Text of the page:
In Spain, I dreamed of food. There were, of course, the usual cravings for American pancakes and slabs of chocolate cake surrounded by inches of thick icing. But I also craved foods within my reach: the pastries on display at the bakery I walked past twice a day, the calamari bocadillos in Plaza Mayor, the pan con tomate at La Tienda Verde near the school, the mousse cups our señora Carmen often served after dinner. Carmen was only obligated to provide us with breakfast and dinner, so, in an effort to save a little towards travel, I often skipped lunch, or I grabbed an apple and some crackers that Carmen left out for us in the kitchen. This meant that from about 9:30 in the morning until 8 in the evening, all I thought about–in addition to concentrating on, listening to, understanding, and speaking Spanish–was food. What would Carmen make for dinner? Could I get away with another heaping bowl of cereal? Should I just get myself a damn sandwich from Tienda Verde? It was not my best plan.

I have been too frugal in my life, and this was one of those times. I relaxed towards the end of the semester, and I often indulged on my trips away: a tall glass boot of beer in Freiburg, crepes and red wine in Paris, dried apricots and mixed nuts and Kir Royale in Nantes, glass upon glass of mint tea while in Morocco. I am lucky.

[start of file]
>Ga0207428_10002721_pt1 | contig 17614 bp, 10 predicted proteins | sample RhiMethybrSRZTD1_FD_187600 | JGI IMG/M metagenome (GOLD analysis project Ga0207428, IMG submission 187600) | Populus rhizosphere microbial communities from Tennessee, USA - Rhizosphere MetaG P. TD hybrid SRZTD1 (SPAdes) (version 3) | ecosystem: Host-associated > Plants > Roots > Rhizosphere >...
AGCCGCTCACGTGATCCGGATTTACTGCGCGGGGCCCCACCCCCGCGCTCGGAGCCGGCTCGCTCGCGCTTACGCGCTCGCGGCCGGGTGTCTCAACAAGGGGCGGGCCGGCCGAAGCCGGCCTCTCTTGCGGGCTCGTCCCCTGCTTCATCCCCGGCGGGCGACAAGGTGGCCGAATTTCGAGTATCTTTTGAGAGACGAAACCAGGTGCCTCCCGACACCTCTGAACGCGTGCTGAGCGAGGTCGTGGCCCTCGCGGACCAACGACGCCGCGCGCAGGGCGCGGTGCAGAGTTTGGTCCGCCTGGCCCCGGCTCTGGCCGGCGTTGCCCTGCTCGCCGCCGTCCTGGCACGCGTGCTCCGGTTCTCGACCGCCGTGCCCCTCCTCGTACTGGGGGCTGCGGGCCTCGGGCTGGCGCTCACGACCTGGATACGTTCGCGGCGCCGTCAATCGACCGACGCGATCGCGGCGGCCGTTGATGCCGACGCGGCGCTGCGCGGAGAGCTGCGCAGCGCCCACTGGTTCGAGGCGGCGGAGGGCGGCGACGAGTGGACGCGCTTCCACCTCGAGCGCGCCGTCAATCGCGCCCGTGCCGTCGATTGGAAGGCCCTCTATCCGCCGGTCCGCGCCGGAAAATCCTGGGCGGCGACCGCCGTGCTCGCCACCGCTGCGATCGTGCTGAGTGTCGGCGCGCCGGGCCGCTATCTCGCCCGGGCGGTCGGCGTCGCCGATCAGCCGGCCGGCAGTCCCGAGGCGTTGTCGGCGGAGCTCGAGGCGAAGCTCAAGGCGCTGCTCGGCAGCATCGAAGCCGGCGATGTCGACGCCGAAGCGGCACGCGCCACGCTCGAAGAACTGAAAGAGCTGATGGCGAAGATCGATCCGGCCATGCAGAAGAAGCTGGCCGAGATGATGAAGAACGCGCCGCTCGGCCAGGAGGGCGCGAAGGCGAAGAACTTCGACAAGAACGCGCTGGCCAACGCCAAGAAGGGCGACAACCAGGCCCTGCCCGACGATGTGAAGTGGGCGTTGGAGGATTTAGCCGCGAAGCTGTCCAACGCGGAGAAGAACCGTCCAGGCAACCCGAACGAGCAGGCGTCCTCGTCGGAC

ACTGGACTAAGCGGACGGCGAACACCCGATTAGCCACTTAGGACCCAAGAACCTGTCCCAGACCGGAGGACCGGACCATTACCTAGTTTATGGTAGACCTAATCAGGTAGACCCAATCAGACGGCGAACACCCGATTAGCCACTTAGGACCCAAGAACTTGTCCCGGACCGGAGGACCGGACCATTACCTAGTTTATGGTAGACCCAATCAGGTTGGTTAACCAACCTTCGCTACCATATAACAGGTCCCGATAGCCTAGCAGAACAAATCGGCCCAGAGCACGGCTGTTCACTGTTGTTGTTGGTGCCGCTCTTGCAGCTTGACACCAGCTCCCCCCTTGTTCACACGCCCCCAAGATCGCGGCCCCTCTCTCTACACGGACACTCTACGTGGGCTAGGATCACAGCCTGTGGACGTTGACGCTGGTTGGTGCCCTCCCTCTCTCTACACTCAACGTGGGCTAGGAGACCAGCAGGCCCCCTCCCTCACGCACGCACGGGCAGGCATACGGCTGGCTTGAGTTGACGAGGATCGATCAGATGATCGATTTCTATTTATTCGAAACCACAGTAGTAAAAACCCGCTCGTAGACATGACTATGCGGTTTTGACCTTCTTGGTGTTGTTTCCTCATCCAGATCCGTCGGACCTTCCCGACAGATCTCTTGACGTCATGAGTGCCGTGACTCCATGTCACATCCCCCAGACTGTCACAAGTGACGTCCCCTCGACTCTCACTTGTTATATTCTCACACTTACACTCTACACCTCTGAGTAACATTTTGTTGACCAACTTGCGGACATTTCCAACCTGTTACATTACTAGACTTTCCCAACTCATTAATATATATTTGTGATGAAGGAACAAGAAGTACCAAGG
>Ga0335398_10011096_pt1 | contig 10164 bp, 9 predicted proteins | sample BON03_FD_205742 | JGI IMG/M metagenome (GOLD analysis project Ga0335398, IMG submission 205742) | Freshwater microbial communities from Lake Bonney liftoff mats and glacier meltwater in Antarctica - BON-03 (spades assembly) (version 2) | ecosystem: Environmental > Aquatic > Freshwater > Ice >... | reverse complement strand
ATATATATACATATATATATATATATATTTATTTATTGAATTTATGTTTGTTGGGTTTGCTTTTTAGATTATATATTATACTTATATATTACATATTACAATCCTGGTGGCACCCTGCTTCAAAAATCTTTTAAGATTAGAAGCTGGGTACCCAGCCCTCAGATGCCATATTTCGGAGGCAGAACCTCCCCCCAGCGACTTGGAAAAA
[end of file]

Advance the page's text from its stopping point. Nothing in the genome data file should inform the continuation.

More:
But I didn’t eat my first clementine until November of the semester. I was putting together the props for an evening of one-acts put on by the school, and my new friend Laurel sat backstage, peeling a clementine. She joked that the white pith at the center looked like a tree. It did. She offered me a piece of the fruit, and I accepted. Juice burst in my mouth, sweet and tart and cooling after the heavy air of the stage. I’d been a fool. I’d been a fool to ever let the spiderweb-like pith of the clementine deter me.

When Carmen added clementines to the kitchen’s fruit bowl–good-bye, apples–I ate two or three a day, supplementing them with crackers or biscuits. Once or twice, I dipped a small spoon into the jar of garlic aioli in the fridge. But it was the clementines I returned to. The weight of the fruit in the palm of my hand was reassuring, a promise of happiness, even. In December, when I went to Barajas Airport to wait for my parents, sister, and brother-in-law to arrive, I brought what I considered to be the perfect Spanish breakfast after a bleary trans-Atlantic flight: a package of magdalenas–the cake faintly smelling of lemon–and a bag of clementines.

When you first stick your thumbnail into a clementine, you release a small spray of the peel’s oil, and the sunshine smell of the fruit overwhelms you. As my family and I sat in an airport cafe, they sipped coffee, and we peeled the clementines, pulled apart each segment, and the peels piled in the center of the table, the brilliant orange a foil for the gray sky outside.